THE PLOT: Life is coming to a head for Dublin buddies Coilin (Scott) and Alex (Coonan). The former is a struggling stand-up comedian convinced that one-night stand Lola (Devereux) is the girl of his dreams. Alex, on the other hand, has already found his beloved, Sinead (McCall), who just happens to be Lola’s sister. She also, it turns out over pillow talk, pregnant. Which kinda scuppers the couple’s plans to travel the world. Sinead realises that having a baby will be adventure enough. Alex is not convinced. At all. And so he openly sets about getting the hell out of Dodge, enlisting the listless Coilin as he heads around town, trying to call in favours and loans, or just borrow some moolah.
As the day progresses, both Coilin and Alex are faced with a few grim realities, and the convictions that they set out with in the morning begin to shift, and wane, and wobble…
THE VERDICT: All the ingredients are here for a funky little film, including the highly likeable Coonan and Scott – best known, of course, as Fran and Tommy in LOVE/HATE – in the lead roles, plus a hip, happy supporting cast and a kick-ass Domino Records soundtrack. So, how come GET UP AND GO lacks a certain, well, get up and go?
There’s a growing air here of a smart writer/director just finding his feet, of the wheels of his would-be clever scripts grinding to a halt every now and then. As likeable and thoroughly modern as these young Dublin hipsters might be, there’s a lack of truth about the characters and their stories here that robs GET UP AND GO of some vital emotional grit. You don’t fully believe in these guys, as much as you want to. Given that it’s Coonan and Scott.
In the end, the soundtrack – Villagers, Jon Hopkins, Bill Ryder-Jones, etc – is the best thing about this film. Oh, and that funky mixtape-head poster.
Review by Paul Byrne
TWO BY TWO (Germany | Belgium | Luxembourg | Ireland/G/87mins)
Directed by Toby Genkel and Sean McCormack. Starring
Tara Flynn, Franciska Friede, Robert Kotulla, Dermot Magennis, Callum Maloney, Robert Missler, Aileen Mythen, Alan Stanford.
THE PLOT: Dave (Dermot Magennis) and his son Finny (Callum Maloney) are Nestrians, brightly coloured creatures who seem to have a hard time settling anywhere. When they hear the flood is coming, they set out to get onto Noah’s ark. After they are rejected and subsequently sneak aboard, Finny and his Grymp friend Leah (Ava Connolly) fall overboard, leading them on a mad dash for survival, and their parents in a mutinous attempt to turn the ark around.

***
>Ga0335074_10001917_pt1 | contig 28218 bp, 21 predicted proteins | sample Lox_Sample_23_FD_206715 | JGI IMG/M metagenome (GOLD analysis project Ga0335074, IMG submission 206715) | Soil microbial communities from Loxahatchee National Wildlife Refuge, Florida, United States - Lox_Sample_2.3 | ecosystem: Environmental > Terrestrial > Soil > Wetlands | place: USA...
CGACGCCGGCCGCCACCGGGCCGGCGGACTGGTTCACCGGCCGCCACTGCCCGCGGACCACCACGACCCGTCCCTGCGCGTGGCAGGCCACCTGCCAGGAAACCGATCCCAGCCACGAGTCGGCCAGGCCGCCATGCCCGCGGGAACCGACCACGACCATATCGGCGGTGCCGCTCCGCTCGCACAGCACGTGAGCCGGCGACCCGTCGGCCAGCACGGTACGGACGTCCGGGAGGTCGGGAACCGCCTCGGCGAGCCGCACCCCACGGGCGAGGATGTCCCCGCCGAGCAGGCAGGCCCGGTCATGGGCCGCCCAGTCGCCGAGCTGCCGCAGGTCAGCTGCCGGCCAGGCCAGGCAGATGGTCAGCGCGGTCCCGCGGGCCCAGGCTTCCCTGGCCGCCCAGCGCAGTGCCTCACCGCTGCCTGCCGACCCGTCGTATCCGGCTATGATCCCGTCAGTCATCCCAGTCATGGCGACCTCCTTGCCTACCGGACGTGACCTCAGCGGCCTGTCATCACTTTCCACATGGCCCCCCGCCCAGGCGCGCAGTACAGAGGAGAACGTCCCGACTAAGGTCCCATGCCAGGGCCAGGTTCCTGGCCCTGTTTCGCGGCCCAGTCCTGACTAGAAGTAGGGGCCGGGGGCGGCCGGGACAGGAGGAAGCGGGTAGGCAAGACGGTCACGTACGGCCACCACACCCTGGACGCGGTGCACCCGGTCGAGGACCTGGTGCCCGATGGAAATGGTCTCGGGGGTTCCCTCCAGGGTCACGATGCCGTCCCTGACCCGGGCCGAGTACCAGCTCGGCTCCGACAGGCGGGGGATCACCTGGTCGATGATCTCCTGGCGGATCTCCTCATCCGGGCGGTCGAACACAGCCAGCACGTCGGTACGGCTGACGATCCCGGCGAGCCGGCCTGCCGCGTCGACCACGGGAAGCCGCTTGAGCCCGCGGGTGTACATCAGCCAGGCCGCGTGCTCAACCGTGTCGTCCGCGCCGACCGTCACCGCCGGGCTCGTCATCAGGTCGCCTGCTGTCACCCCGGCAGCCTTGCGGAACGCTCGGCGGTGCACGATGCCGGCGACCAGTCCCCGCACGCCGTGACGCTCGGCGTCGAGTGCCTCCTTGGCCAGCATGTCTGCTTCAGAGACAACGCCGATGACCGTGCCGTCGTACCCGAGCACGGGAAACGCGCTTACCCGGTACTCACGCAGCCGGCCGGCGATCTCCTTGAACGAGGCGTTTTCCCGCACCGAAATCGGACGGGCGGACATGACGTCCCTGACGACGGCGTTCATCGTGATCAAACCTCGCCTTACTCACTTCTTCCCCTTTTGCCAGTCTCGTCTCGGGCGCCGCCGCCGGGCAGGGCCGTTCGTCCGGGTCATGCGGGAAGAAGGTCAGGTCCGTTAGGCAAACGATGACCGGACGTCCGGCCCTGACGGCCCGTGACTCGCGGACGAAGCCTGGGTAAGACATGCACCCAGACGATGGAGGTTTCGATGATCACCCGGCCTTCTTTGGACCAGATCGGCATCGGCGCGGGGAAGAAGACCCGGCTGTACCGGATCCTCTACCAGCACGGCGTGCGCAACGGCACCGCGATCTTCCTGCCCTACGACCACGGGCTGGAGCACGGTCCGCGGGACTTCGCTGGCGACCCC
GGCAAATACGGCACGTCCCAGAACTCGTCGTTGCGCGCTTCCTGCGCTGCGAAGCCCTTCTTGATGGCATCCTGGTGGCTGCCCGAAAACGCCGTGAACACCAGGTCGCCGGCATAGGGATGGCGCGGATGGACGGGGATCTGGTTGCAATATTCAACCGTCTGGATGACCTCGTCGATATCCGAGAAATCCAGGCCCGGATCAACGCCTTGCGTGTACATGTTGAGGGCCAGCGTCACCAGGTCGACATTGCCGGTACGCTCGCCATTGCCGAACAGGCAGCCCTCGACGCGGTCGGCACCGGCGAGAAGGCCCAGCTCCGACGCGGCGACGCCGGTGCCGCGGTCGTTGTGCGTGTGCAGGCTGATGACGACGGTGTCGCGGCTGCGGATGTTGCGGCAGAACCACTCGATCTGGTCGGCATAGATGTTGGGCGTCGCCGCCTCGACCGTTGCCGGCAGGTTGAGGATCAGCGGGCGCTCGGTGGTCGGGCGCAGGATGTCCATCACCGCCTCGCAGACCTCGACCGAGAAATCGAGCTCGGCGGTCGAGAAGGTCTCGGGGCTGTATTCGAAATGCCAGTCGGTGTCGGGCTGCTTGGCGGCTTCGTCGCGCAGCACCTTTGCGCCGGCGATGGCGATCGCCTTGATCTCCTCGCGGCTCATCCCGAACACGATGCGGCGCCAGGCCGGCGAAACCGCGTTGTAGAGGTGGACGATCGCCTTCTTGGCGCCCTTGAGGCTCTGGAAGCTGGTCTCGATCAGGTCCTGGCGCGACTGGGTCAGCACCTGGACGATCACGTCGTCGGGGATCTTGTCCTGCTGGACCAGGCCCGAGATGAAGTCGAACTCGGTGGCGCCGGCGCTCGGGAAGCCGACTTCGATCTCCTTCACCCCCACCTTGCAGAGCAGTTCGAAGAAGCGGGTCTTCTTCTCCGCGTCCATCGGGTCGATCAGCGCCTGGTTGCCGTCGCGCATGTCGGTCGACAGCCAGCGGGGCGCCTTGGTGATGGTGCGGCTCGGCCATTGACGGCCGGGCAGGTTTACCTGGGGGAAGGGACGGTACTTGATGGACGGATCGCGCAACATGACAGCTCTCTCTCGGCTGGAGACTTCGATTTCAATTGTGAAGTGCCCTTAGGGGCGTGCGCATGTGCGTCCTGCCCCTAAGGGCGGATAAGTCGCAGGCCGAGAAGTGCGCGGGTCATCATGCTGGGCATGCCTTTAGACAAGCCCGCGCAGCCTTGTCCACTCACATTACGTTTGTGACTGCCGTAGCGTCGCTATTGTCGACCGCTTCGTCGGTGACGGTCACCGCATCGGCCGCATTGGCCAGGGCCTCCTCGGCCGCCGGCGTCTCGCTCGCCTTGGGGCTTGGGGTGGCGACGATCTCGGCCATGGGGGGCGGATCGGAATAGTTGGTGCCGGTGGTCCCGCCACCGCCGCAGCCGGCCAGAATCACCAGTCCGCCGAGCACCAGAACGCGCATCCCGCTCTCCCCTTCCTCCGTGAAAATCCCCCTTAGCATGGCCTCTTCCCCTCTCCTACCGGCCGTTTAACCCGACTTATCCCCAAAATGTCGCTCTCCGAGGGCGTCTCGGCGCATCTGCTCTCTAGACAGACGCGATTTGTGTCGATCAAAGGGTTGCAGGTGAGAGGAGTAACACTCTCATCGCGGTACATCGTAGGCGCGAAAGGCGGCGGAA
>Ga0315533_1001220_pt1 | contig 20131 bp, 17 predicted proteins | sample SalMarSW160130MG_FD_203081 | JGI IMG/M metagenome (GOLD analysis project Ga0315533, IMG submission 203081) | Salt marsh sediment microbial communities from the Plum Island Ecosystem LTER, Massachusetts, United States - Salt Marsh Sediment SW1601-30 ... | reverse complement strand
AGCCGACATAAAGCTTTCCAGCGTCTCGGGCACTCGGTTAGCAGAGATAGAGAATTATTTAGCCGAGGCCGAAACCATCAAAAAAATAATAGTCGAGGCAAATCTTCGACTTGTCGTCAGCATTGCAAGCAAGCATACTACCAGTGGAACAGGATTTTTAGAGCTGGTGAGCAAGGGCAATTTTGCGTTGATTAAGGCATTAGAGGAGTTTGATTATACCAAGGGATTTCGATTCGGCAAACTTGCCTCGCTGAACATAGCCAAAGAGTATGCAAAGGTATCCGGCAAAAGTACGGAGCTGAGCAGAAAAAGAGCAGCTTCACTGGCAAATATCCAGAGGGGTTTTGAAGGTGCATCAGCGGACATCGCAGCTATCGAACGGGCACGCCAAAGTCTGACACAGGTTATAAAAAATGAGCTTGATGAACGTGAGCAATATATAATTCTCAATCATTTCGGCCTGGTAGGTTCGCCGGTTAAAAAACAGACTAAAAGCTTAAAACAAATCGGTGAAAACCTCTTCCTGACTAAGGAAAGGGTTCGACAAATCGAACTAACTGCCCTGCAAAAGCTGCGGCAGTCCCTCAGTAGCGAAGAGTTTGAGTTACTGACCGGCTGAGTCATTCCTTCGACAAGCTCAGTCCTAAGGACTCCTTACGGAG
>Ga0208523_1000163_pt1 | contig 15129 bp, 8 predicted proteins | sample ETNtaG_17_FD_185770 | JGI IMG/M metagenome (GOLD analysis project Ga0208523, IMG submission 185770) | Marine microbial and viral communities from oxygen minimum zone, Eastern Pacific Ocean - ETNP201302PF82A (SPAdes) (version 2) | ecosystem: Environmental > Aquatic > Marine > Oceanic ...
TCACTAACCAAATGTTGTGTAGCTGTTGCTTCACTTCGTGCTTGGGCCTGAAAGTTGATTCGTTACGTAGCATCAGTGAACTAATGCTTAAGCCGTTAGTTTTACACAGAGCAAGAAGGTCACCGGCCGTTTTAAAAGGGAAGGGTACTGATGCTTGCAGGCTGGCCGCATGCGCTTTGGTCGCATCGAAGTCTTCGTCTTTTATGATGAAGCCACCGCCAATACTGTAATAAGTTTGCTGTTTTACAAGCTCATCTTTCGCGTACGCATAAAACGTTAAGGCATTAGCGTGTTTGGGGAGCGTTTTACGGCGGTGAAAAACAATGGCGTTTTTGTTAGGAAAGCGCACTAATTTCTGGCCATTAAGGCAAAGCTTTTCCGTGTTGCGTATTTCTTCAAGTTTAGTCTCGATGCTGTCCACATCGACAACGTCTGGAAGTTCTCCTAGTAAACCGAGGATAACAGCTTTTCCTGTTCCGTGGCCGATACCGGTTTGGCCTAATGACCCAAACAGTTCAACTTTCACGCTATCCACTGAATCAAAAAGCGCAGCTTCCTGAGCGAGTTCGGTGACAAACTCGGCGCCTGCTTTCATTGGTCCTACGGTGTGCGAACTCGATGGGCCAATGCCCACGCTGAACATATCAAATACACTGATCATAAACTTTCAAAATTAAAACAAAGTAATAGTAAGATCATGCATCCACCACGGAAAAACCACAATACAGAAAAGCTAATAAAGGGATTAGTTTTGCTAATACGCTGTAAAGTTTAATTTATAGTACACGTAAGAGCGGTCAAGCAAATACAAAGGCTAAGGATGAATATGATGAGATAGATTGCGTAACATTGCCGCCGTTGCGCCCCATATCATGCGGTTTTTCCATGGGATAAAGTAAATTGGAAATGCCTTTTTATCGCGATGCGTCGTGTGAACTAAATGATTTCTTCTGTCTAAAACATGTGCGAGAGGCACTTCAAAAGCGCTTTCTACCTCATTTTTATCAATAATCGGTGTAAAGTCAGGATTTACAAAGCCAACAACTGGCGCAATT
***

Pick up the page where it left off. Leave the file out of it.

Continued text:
THE VERDICT: Supported by Bord Scannán na hÉireann/the Irish Film Board, TWO BY TWO is a brightly coloured adventure animation that is great for little kids, but there is little here for anyone over the age of 7 or so.
The voice cast do well in their roles, making the characters seem warm and believable, but they are hampered by a familiar script, a tale we have seen before, and Alan Stanford doing a great job of imitating Jeremy Irons, which just reminds us all of The Lion King.
Richie Conroy, Toby Genkel, Mark Hodkinson and Marteinn Thorisson’s screenplay has a couple of giggles throughout, but for the most part, this is a story we have seen before; opposites attract in the name of adventure, and by the end of it all they are true friens. Creating the fictional creatures Nestrians, Grymps and Tanglefeet (Tanglefoots?) gives the story the advantage of the audience wondering what will become of them once the flood hits, but since this is a film aimed at the youngest among us, the peril never truly feels very perilous.